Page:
“I don’t think it’s going to work,” my husband said, sorrowfully.
I stared ahead through the windshield. “Yeah,” I agreed after a moment’s silence, and fumbled for words. “It’s just not working out. Nobody did anything wrong, but–”
“Yeah,” my husband replied. The set of his jaw was grim as he glanced over at me. “At this point, I think it’s best we just go our separate ways.”
We were breaking up. With our church.
For my husband and I, this was a new experience. The first church we had shared, while dating, was a small rural family of dedicated members: the church of my parents and grandparents. We still feel like members there and we might as well be; we attend services every time we go home. And the church we attended after that, a much larger congregation that emphasized traditionalism and committees but boasted warm, loving members and a dedicated desire to grow in Christ, also felt like home. We led a youth group there; on the night that we left, we met with the members in a Taco Bell, and we cried. Somewhere, we still have the empty bottle of celebratory sparkling grape juice the kids paid for to send us on our way.
And then came the church that, now, we’ve decided to leave. On paper, it was everything we wanted: large, with contemporary worship and intimate small groups, multiple services, and a bunch of college kids eager to start a study. In practice, though, our experience turned out much differently than we expected: the church was so large that we didn’t meet many people and to this day only know a handful, the small groups we attended all dissolved over time, attending the early service made us ships passing in the night with the people we did know, and the study group we led soon expressed a desire for more fellowship and less study.
I think we feel particularly disappointed because this, more than any other church, was a church we chose. In our previous move, we’d ended up attending the church closest to us that aligned most with our beliefs – and that worked. For this church, we’d scanned tons of potential prospects and then settled down with the one that we felt best met our needs. But the honeymoon period is over, and as we look for a church where we feel we fit more comfortably, I realize how closely the relationship between believers and their church mirrors a relationships between lovers.
It’s easy to go in idealistic and hopeful, to be attracted by a church’s best qualities and to ignore what might be potential problems down the road. A shiny exterior seduces and attracts, and churches these days market themselves like candidates on The Bachelor. Honestly, as I sit and look through websites at local churches, it’s hard to tell them apart: they all tout themselves as Bible-believing Christian churches with the same creeds and the same types of services and the same smiles in similar photos. And so the temptation is – or at least was for us – to go to the place that instantly made us feel happiest and most excited, where we could feel enthusiastic about the future, where the worship and the atmosphere and the vibe felt like they “fit” us.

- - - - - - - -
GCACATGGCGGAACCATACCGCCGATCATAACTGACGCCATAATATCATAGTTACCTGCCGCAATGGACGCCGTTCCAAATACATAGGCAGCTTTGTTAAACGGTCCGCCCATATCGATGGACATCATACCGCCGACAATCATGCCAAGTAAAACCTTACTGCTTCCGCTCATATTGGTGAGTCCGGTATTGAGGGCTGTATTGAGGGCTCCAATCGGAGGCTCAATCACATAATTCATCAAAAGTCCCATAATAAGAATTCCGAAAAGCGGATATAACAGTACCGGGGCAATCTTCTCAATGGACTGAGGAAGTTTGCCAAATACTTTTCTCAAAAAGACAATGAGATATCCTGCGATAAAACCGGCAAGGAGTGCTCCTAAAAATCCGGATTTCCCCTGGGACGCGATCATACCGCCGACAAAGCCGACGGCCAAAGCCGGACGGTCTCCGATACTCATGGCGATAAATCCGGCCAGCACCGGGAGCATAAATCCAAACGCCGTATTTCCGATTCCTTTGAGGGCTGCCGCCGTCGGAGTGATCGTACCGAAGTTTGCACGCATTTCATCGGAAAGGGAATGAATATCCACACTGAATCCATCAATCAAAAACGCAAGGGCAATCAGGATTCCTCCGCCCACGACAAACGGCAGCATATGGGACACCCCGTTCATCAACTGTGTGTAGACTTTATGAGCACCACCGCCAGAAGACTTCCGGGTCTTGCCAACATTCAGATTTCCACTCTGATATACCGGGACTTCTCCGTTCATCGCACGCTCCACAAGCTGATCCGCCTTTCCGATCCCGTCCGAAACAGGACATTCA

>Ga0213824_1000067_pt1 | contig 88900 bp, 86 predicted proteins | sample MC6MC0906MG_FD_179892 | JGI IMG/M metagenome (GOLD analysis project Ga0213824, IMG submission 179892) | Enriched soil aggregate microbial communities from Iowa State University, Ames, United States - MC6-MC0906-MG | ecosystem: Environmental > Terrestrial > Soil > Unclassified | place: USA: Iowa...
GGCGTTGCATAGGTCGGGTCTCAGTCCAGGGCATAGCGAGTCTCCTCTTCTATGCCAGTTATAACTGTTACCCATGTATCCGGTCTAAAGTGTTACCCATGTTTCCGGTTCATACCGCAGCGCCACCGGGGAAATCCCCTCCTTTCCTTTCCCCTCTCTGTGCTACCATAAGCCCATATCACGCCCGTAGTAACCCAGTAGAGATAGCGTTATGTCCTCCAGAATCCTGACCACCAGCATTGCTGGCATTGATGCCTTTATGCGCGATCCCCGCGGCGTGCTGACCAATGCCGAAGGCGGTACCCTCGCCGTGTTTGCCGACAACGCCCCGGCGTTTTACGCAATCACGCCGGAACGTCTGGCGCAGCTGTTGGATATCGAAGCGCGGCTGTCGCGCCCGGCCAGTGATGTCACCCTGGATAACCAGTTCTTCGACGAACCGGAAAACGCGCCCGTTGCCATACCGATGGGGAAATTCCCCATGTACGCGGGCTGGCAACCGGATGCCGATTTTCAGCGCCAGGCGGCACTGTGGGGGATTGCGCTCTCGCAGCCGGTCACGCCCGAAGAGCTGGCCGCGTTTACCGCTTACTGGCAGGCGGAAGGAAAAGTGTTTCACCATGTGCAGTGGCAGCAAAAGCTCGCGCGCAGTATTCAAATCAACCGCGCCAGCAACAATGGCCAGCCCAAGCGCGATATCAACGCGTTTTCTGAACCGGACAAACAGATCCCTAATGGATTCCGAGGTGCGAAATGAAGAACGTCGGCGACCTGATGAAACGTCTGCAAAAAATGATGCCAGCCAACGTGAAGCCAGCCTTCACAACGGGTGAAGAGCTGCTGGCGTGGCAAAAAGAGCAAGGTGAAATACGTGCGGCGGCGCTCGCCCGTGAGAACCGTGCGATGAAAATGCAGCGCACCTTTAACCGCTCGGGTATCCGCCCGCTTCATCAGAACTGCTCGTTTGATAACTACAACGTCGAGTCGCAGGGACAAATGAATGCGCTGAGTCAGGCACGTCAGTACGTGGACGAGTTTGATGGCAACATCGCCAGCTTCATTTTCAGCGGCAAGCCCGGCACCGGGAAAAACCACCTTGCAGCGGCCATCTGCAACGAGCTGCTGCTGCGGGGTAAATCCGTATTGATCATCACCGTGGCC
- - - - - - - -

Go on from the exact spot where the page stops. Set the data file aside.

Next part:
But what we failed to consider and what I suspect many church-hunters fail to consider is what the photos and smiles and brochures cannot reveal, which is this: to what degree will this church be a place where you can learn and grow? What potential do you have with this church for a long-term relationship that extends beyond awesome worship and friendly people? Because eventually the allure wears off; enjoyable services and cheerful smiles won’t substitute for the spiritual nourishment you crave, and if the believers and the body do not provide a place where you can grow personally, then in the long term the relationship cannot last.
“To grow and build itself up in love” is the Christ-given duty of every church. But the ways in which churches accomplish this differ. The church that my husband and I are leaving has a distinct ethos, a way of ministering that blesses and reaches out to a lot of families in our community. It is a good church. But it’s not the right church for us. And as we seek another, we’re trying to keep in mind how like dating this is: to temper ourselves and to remember that while first impressions matter, and while finding a church that to some degree suits our preference is ideal, the ultimate goal is to find a place where we can build up others and where we can be built up, where we can become in love the people that Christ intended us to be.